Pennsylvania budget impasses

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The Pennsylvania budget impasse is a series of budget impasses or fiscal crises, the latest of which is happening during negotiations of the 2015-2016 state budget. In a budget impasse, the state government cannot pass a budget through the General Assembly and so the Commonwealth cannot pay its bills or payrolls. Update as of March 23,2016 the budget impasse for this fiscal year is over.



The Pennsylvania Constitution requires the adoption of a budget by midnight June 30 each year, the last day in the fiscal year.[1] There were seven consecutive budget impasses in Pennsylvania between 2003 and 2009, with tensions between Democratic Governor Ed Rendell and the Republican-controlled State Senate delaying the passage of annual budgets.[2] While the trend was broken for several years after 2009, conflicts between the Legislature and the Governor led to subsequent budget impasses in 2014 and 2015.

Past budget impasses[edit]


In 2007, state employees who were considered non-essential were furloughed for one day during that year's budget impasse.


In 2008, three state employee unions (AFSCME, SEIU Local 668 and FOSCEP) sought a declaration from the Supreme Court of Pennsylvania that "the Governor's furlough plan is not "legally required" by Article III, Section 24 of the Pennsylvania Constitution and the FLSA, as the Governor's Office has asserted in public statements."[3] The Governor, Ed Rendell, and the then-Treasurer, Robin Wiessmann, filed a cross-application for summary relief, asking the Court to indicate that paying state employees outside the budget is not allowed by state law.


In 2009, the state had a $3.2 billion deficit. Twenty-four year term State Rep. Edward G. Staback has stated that, "It is probably the worst I have ever seen."[4] Governor Rendell proposed an increase of 16% in the state's personal income tax to balance the budget.[5] Republican lawmakers and some Democrats have insisted on there being no new taxes in 2009.[6]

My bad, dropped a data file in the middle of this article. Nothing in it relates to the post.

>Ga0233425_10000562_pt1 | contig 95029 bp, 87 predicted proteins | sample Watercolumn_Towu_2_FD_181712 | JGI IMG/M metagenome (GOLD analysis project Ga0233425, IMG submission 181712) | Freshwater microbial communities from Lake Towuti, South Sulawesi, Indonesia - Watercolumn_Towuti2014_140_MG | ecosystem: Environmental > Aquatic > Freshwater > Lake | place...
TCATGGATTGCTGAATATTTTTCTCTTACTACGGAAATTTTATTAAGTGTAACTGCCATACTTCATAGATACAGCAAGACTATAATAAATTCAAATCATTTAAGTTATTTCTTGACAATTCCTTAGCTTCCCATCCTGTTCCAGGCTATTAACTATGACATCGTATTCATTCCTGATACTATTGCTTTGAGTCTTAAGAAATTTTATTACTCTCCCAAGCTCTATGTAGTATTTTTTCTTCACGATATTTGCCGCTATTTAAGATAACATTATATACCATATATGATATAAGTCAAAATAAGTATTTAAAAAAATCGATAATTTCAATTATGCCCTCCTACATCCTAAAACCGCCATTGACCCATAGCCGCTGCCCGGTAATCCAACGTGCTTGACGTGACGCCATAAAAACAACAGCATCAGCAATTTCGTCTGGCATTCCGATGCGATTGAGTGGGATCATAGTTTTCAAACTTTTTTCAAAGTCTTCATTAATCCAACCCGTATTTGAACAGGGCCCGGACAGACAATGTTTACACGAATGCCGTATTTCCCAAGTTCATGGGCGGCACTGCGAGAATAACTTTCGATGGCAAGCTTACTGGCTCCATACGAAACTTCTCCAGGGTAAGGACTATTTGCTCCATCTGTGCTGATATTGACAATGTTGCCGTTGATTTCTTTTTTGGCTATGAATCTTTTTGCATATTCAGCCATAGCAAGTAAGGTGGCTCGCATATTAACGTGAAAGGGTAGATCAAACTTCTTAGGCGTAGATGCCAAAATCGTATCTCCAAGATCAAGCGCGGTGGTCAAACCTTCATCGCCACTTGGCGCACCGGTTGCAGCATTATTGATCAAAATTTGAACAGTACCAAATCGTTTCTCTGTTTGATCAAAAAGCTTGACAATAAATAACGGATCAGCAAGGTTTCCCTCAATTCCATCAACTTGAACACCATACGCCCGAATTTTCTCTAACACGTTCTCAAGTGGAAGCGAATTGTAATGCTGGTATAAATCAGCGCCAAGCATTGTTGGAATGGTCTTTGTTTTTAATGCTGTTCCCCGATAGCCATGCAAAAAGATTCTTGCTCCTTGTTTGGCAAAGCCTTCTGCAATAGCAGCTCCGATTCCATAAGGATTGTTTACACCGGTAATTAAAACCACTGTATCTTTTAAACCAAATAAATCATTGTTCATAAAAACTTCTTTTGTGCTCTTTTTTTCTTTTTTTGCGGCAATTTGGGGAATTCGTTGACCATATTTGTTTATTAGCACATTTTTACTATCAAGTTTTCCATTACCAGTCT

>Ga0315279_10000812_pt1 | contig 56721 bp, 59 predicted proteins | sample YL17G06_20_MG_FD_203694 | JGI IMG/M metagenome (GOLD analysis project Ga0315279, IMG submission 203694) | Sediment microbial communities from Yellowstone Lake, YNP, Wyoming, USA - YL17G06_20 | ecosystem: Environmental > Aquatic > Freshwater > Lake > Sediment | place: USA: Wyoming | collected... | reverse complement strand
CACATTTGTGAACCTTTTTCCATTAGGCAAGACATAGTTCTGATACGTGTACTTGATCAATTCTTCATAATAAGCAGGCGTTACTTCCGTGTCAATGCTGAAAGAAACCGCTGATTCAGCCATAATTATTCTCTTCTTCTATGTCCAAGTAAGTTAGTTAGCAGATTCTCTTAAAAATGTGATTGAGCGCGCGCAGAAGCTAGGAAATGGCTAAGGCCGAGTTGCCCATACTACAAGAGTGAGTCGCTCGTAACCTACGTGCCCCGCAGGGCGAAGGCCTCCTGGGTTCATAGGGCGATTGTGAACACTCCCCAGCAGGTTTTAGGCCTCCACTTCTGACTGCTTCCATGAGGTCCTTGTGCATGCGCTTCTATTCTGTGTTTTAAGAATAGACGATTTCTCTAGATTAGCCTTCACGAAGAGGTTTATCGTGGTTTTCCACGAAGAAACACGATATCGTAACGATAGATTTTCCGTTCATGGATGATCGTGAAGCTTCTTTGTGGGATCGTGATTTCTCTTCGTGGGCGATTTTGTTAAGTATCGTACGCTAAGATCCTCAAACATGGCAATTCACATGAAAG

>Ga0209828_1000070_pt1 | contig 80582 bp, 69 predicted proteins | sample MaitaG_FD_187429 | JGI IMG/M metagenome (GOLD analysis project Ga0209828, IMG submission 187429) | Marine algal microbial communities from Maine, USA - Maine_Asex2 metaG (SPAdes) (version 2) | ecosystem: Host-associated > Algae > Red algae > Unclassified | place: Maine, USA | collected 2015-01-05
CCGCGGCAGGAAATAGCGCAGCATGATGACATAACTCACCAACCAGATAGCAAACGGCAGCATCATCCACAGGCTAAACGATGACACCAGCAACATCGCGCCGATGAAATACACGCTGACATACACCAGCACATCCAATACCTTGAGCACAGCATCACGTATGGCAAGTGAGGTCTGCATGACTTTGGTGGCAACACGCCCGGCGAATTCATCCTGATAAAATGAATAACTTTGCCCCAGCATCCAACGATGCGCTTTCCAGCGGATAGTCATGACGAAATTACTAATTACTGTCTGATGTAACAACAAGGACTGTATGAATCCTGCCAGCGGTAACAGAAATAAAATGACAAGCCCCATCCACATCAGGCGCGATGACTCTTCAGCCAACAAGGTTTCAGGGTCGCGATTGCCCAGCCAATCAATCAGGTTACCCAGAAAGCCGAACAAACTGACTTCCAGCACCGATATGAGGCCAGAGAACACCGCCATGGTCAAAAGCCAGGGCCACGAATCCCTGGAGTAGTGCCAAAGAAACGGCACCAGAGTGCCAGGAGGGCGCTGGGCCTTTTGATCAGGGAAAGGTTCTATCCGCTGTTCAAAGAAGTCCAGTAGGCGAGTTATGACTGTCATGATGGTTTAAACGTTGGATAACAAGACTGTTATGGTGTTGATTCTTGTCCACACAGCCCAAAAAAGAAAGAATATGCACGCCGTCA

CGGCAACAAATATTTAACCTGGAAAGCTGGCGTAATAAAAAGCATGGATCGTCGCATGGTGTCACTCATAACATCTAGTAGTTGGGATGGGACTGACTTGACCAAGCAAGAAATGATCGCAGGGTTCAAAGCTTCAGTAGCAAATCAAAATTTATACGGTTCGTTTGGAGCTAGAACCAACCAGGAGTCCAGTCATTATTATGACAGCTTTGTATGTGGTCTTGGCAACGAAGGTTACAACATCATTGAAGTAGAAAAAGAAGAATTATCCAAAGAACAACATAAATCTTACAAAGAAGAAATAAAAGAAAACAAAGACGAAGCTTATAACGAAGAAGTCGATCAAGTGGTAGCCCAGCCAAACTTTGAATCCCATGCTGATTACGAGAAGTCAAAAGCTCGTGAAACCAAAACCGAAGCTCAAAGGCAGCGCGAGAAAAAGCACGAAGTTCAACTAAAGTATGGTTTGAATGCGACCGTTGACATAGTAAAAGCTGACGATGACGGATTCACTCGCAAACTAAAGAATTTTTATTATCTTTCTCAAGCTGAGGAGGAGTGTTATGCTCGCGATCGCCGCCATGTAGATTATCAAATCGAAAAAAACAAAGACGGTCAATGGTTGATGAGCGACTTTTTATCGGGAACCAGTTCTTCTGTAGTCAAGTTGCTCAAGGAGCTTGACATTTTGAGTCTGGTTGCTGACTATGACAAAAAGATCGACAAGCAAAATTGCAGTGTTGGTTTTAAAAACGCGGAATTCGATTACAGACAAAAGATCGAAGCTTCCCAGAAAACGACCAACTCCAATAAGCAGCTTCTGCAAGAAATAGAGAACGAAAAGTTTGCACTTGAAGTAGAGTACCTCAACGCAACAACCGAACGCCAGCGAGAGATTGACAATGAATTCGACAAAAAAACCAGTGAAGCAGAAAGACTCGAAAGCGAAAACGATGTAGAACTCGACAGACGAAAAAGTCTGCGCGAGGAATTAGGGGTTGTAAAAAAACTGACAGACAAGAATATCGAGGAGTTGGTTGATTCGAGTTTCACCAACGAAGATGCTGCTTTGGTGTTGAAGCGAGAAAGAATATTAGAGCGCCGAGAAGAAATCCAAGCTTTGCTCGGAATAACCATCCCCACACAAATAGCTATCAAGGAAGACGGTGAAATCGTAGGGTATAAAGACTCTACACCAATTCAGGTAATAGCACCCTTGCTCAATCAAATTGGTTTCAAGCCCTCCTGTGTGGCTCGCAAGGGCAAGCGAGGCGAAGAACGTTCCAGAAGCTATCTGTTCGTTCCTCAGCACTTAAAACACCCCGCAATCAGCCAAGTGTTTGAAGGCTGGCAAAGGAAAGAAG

This disagreement over the state's budget has created this year's budget impasse. Instead of implementing furloughs like previous years, all Pennsylvania state employees are required to continue working through the budget impasse. The majority of these employees will not be paid until after the new budget is adopted.[6]

During the impasse, 16,000 state workers took advantage of low interest loans to provide for expenses while they were without paychecks.[7]


The first and only budget impasse that occurred during the Tom Corbett administration took place during the negotiations over the 2014-2015 state budget. The fiscal year elapsed without a signed budget, as Corbett withheld his signature from a $29.1 billion budget passed by the Republican-controlled legislature, citing the absence of pension reform.[8] The impasse ended on July 10, when Corbett ultimately signed the Legislature's budget proposal, which continued to lack pension reform. When signing the budget, the Governor used his line item veto power to cut $65 million, or 20 percent, of the Legislature's operating budget, a move that drew criticism from state lawmakers.[9]


Wolf Vetoed the entire budget in June. 88 days later he vetoes the stop gap measures passed by the Republican Legislature.

As of December 29, 2015, a budget was passed. The budget is a stop gap measure and the governor vetoed $6.8 billion in spending.


  1. ^ Renatta Signorini (July 7, 2009). "Transit agency worries about budget stalemate". Pittsburgh Tribune-Review. Retrieved July 29, 2009. 
  2. ^ Jan Murphy (June 30, 2010). "Pennsylvania's budget agreement is 'not without pain,' Gov. Ed Rendell says". The Patriot-News. 
  3. ^ "COMMONWEALTH COURT OF PENNSYLVANIA - No. 322 M.D. 2008" (PDF). 2009. Retrieved July 29, 2009. 
  4. ^ Steve McConnell (July 13, 2009). "Legislator calls state budget deficit 'worst he's seen'". Wayne Independent. Retrieved July 29, 2009. 
  5. ^ "Pa. budget talks resume but consensus distant". The Philadelphia Inquirer. July 7, 2009. Archived from the original on 2009-07-15. Retrieved July 29, 2009. 
  6. ^ a b "Gov. Ed Rendell to address Pennsylvania budget impasse Monday morning". The Patriot-News. July 12, 2009. Retrieved July 29, 2009. 
  7. ^ Murphy, Jan (December 7, 2009). "Pennsylvania budget delay led nearly 16,000 state employees to borrow money". Patriot News. Archived from the original on 2009-12-09. 
  8. ^ Karen Langley and Kate Giammarise (June 30, 2014). "Gov. Tom Corbett refuses to sign state budget". Pittsburgh Post-Gazette. 
  9. ^ Brad Bumsted (July 10, 2014). "Gov. Corbett signs Pennsylvania state budget, vetoes legislative funding". Pittsburgh Tribune-Review. 

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